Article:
What happened

Shares of Twilio (TWLO -0.46%) were taking a dive after the software-as-a-service (SaaS) company issued a disappointing earnings report, adding to concerns that it was losing its momentum. 

According to data from S&P Global Market Intelligence, the stock finished the month down 34%. As you can see from the chart below, the stock fell sharply after the earnings report came out early in November, and never made much of a recovery.

TWLO Chart

TWLO data by YCharts

So what

Twilio stock fell 35% on Nov. 4 after the communications software company posted disappointing third-quarter earnings results and stepped back from its long-term growth target of 30% or higher revenue growth.

Revenue in the third quarter increased 33% to $983 million, which topped estimates at $972.2 million, and the company reported a net expansion rate of 122%, showing that existing customers increased their spending with Twilio by 22% over the last four quarters.

Organic revenue rose 32%, while Zipwhip, an SMS marketing platform it recently acquired, contributed $34.8 million. On the bottom line, Twilio's adjusted loss per share of $0.27 was down significantly from a per-share profit of $0.01, but it was better than estimates at a per-share loss of $0.36. 

While those numbers were better than expected, Twilio's fourth-quarter guidance set off alarm bells as the company said revenue growth would slow to just 18% to 19%, to $1 billion at the midpoint, which was worse than the consensus at $1.07 billion. The company blamed macro headwinds for the slowdown in growth. The guidance cut comes after the company said it was laying off 11% of its staff in September, as part of a push to profitability. For the fourth quarter, it sees an adjusted loss per share of $0.06 to $0.11.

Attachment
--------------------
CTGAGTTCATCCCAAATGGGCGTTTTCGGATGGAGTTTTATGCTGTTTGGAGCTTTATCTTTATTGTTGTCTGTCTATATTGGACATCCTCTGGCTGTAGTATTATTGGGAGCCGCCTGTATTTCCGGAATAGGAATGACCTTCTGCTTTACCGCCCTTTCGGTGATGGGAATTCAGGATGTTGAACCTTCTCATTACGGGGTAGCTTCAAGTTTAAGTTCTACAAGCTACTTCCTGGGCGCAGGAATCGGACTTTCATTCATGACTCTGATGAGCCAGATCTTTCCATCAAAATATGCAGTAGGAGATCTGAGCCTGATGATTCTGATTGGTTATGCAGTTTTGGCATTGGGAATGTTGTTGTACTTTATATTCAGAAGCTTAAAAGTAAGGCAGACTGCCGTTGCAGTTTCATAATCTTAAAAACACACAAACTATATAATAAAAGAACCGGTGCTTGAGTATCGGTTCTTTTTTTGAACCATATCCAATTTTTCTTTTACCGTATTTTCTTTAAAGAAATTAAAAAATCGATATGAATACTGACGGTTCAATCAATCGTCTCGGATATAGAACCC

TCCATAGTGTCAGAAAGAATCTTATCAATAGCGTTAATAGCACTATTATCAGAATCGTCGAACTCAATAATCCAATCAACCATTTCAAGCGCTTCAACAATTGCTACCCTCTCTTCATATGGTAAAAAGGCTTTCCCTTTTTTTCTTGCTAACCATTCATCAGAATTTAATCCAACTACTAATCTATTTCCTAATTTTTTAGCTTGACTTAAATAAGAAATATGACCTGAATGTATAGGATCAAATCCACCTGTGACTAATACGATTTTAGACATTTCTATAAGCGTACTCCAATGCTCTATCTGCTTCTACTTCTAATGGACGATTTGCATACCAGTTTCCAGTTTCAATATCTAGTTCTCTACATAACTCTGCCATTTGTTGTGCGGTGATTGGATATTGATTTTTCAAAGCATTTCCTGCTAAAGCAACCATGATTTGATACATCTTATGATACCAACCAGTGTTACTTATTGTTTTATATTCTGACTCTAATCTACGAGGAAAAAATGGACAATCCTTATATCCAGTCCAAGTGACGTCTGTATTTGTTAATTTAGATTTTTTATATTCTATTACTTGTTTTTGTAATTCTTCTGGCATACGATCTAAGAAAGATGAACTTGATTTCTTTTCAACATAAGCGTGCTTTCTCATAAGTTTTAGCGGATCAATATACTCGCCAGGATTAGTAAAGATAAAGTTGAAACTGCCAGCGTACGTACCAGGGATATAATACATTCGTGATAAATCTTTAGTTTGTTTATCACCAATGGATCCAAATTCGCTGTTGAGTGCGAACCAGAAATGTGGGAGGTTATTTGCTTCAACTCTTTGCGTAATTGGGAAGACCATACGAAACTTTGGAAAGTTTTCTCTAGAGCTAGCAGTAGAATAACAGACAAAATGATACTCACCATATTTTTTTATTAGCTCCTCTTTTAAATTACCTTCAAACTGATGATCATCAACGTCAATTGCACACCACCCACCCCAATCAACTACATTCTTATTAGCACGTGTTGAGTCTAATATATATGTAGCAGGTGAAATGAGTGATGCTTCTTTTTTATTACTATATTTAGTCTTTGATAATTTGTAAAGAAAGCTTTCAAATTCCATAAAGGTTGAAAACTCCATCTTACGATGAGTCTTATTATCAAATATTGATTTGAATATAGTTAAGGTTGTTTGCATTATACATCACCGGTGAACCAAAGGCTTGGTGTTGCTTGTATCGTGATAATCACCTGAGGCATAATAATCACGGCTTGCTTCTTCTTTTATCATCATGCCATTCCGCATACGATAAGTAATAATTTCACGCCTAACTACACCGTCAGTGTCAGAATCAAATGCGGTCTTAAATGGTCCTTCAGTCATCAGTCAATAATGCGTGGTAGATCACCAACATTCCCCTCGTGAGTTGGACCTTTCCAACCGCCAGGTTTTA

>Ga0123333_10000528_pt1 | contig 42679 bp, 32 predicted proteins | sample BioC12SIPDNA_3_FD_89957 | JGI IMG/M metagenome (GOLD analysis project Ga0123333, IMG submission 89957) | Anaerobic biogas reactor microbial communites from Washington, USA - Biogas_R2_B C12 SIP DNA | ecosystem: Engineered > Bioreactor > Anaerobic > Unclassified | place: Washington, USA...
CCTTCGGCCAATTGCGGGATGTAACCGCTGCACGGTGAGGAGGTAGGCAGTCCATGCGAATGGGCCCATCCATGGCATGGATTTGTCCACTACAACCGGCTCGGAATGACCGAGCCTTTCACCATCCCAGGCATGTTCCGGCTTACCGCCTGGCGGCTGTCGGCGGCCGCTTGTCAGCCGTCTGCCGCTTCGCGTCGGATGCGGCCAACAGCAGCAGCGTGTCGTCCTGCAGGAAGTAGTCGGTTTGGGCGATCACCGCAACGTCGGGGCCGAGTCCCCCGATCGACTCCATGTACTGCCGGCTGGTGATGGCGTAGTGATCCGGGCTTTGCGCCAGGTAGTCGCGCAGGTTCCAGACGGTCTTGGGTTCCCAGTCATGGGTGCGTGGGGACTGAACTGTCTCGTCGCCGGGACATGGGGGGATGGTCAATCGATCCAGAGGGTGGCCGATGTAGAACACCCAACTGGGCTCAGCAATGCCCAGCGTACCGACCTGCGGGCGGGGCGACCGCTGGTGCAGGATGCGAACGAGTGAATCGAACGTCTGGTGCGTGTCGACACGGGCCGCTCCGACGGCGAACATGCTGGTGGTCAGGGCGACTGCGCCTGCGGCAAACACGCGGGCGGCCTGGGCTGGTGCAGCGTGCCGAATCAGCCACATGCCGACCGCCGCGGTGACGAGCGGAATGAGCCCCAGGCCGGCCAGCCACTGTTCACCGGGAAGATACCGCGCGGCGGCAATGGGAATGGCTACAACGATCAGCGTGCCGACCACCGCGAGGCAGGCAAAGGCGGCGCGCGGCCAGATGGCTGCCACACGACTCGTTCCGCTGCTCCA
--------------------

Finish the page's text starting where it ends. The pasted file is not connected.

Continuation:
Twilio was greeted by a chorus of downgrades in the aftermath as the story around the stock seems to be changing from that of top-line growth to bottom-line profits, which have yet to materialize.

Now what

Twilio stock is now down roughly 90% from its peak during the pandemic as its rapid growth has faded -- much like other cloud software stocks -- as demand has waned with the economic reopening.

CEO Jeff Lawson has said the company is heading toward profitability in 2023, but the company will likely need to reaccelerate revenue growth if the stock is going to make a comeback. With macro headwinds mounting and analysts calling for just 16.5% revenue growth in 2023, next year could be another rough one for Twilio.